One of the first lessons my Guru taught me was that if your environment is making you stressed and unwell then you have two options: change your environment or change the way you react to it. I have changed my environment more dramatically and with more acceptance than I could have envisaged 12 months ago but my issues are still there. So now I will continue to work on myself, on my reactions.

Sitting with this quietness enables me to realise how unused to it I am, that I used to constantly panic about money, buying a home, settling down with a man, losing weight for the next holiday, generally just trying to ‘succeed’ at life, and that this calmer, slower, less exciting period is an opportunity, it’s the start of breaking down more patterns of behaviour, not reaching out for more drama in my life because that is as addictive as caffeine, chocolate, and cocaine but without the widely known health warnings. Everything in life requires diligence and effort and even my commitment to a healthier well-being doesn’t come for free. It’s just about realising what in your life is really worth investing your energy in.

P.S if you continued to read this post after that opening paragraph then you truly are a loyal fan! Thank you.

 

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Author: renewedyouyoga

Liz is a 785 hour qualified Hatha yoga, nāda yoga (yoga of sound), & pregnancy yoga teacher. Liz was a practising Solicitor in London before the opportunity to travel in 2015 took her to India and S E Asia for 6 months where she explored and deepened her yoga and meditation practice. She initially qualified with Akhanda Yoga in Rishikesh and since October 2017 has been travelling, studying and deepening her spiritual connection again in India, and S E Asia. Liz has been following the Bhakti path - a calling from her heart and the Divine Feminine. Liz is a strong advocate for the healing power of vocal sound yoga and the devotional practice of Kīrtan and chanting. She believes sound allows us all to soften into our true loving self, and from a place of self love and connection, we can all benefit the World.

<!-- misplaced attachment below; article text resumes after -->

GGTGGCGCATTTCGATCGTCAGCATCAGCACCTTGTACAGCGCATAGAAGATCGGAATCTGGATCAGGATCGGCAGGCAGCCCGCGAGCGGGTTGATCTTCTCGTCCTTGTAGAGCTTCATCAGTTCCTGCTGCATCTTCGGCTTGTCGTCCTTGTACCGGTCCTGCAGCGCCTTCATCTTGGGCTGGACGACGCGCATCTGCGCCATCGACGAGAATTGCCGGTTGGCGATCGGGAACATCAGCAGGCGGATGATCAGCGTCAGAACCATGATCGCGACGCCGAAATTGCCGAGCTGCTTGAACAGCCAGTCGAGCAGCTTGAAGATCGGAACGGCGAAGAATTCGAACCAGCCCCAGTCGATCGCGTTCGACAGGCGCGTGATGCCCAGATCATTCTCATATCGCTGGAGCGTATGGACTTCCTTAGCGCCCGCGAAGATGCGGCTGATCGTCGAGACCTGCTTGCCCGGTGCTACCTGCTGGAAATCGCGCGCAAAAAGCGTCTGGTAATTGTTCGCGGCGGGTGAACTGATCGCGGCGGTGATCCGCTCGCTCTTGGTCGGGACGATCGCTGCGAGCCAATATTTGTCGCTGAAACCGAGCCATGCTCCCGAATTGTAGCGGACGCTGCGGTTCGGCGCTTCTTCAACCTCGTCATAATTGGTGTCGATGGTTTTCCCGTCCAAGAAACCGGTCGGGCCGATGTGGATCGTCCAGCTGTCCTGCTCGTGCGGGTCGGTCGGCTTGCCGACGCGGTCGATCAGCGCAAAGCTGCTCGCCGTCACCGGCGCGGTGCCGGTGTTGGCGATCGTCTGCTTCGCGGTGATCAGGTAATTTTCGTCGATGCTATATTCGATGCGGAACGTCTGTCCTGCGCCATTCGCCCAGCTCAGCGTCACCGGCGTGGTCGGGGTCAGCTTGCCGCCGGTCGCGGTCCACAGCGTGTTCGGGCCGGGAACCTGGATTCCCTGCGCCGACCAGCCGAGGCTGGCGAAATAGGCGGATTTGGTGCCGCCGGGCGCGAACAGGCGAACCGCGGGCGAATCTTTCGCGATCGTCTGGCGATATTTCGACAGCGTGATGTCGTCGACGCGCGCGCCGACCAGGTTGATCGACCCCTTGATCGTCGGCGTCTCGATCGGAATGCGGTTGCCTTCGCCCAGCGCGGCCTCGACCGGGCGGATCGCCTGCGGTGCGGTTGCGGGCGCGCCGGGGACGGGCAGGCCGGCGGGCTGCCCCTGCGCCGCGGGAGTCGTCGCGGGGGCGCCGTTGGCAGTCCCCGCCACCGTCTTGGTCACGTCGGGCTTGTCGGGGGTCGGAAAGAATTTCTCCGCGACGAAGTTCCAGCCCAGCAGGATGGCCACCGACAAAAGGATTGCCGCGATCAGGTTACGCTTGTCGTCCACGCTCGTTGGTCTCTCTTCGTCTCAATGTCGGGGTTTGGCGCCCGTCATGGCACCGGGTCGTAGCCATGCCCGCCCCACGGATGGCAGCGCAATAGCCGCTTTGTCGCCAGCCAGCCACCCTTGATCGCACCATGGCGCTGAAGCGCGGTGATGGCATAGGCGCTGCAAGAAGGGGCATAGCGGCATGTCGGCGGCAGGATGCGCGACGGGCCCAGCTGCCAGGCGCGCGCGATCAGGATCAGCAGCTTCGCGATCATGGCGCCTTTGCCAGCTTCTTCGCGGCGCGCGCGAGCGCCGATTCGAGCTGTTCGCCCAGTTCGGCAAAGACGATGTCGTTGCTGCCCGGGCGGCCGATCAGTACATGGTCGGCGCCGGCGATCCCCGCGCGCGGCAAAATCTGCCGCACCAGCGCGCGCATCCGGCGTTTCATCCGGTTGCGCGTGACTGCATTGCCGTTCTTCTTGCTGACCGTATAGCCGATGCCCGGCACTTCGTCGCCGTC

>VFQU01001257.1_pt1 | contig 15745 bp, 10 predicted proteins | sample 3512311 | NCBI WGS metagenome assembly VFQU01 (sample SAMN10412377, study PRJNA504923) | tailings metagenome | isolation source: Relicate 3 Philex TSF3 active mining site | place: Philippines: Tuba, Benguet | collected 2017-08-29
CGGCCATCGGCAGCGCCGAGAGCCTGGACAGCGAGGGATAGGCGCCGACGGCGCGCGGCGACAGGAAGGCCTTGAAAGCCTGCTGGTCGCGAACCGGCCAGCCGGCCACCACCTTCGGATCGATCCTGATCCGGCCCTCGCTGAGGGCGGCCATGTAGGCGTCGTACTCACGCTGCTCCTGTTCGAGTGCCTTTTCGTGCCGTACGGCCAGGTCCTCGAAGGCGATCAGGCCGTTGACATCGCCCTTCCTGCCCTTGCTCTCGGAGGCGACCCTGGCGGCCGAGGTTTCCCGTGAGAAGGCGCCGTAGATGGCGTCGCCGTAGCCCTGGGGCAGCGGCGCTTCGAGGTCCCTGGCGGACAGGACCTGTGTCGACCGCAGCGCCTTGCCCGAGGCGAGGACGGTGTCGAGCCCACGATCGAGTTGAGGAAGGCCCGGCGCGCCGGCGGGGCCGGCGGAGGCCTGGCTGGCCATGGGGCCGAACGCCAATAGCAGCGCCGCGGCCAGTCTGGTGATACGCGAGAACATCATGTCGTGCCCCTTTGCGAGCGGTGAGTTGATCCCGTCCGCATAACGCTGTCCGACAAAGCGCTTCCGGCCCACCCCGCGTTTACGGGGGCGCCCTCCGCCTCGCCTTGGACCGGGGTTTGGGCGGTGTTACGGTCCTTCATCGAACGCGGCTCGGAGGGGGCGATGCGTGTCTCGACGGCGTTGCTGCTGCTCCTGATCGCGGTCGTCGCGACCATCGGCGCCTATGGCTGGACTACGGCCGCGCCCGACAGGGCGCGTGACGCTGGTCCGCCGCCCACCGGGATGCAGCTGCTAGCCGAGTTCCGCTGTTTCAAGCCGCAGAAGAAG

One thought on “Stunted growth”

  1. I am enjoying your posts and can relate to a lot of what you have been through – same but different. I am so glad that I made the changes I have in my life and admire you for doing them so young. I hung on to the corporate world far too long and fought my inner calling. I am looking forward to returning to yoga and will come along to your class when I am okay again (hernia operation last week). I REALLY MISS yoga but as a meditator of 25 years standing I am content “just where I am” in this moment. My Sanctuary is now built at the bottom of the garden and I need to start thinking about the next phase. Do pop in if you are passing.

    Like